Why? If you’re like me, you might not be in 100% agreement with how MusicBrainz represents the match metadata; and -t will ask for confirmation which you can either accept ([Enter] or A) or reject (U for ‘Use as-is’).

If the first few matches are fine, you can drop the flag; if not, you can figure out how to finesse it to import files to your liking via beets‘s excellent plugins.

[Fixed] MySQL: Table is marked as crashed and last (automatic?) repair failed (+ WordPress)

tl;dr: run myisamchk on the problematic table

I’ve run into the following error in my Apache error.log recently:

Table 'database.tablename' is marked as crashed and last (automatic?) repair failed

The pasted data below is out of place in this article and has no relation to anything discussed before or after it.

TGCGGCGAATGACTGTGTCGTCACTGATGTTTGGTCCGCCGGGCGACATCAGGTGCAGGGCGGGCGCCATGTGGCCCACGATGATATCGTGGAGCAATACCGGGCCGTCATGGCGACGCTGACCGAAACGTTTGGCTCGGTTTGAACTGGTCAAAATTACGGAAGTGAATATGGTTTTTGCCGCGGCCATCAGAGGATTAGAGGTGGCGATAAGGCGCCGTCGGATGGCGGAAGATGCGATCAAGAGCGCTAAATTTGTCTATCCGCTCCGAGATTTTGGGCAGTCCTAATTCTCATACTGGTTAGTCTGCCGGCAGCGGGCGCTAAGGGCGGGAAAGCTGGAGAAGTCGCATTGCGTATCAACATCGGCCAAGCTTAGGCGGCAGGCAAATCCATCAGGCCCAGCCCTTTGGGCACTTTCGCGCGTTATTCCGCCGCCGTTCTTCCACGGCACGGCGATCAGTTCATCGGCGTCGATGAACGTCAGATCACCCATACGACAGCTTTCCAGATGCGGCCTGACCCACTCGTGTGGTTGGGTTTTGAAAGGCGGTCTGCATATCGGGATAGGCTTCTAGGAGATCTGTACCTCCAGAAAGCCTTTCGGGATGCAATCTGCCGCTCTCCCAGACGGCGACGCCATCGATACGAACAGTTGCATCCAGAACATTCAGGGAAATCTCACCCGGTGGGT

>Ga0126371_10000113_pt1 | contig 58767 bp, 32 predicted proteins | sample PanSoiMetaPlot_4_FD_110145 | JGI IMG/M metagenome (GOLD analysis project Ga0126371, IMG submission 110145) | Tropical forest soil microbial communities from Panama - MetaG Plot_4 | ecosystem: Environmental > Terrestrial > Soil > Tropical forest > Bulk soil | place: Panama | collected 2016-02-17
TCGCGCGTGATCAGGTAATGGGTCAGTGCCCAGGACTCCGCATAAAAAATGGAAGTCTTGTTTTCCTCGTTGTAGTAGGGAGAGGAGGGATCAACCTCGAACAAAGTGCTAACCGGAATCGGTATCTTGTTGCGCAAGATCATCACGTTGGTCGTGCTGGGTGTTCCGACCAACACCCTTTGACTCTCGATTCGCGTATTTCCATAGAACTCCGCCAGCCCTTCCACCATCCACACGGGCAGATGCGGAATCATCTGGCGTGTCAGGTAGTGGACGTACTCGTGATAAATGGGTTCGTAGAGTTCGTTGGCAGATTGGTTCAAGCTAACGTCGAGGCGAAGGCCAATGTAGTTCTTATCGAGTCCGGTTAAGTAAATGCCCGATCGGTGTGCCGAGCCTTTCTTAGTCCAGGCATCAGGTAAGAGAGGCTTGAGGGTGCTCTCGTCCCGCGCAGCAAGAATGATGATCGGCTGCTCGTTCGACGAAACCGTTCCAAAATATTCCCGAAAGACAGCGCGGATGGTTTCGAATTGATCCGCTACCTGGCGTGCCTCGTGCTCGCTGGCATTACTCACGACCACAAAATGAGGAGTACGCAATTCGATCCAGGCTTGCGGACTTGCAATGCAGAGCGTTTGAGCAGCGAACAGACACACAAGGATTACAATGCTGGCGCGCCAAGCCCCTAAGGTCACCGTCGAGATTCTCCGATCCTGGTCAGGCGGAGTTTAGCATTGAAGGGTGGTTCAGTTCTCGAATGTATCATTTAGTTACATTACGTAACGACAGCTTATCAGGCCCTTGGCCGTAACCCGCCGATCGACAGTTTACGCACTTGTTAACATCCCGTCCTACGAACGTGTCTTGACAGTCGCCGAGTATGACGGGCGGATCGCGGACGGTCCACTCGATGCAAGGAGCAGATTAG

Fortunately the fix is simple: run myisamchk on the table which is marked as crashed:


$ sudo su
# service mysql stop
# cd /var/lib/mysql/databasename
# myisamchk -r tablename
MyISAM-table 'tablename' is not fixed because of errors
Try fixing it by using the --safe-recover (-o), the --force (-f)
 option or by not using the --quick (-q) flag
# myisamchk -r -o -f tablename
Data records: 107435
Found block that points outside data file at 16166832
# service mysql start

I’ve run into these errors before due to running out of disk space on the (admittedly tiny) VPS I had.

I also had this problem with a WordPress database able, causing the often-seen and unhelpfully terse:

Error establishing a database connection

Interestingly, this wasn’t getting bounced to error.log, and I had to use the WordPress database repair screen to track down which one needed the fix (which was the same myisamchk).

All sorted now!

Speeding up fdupes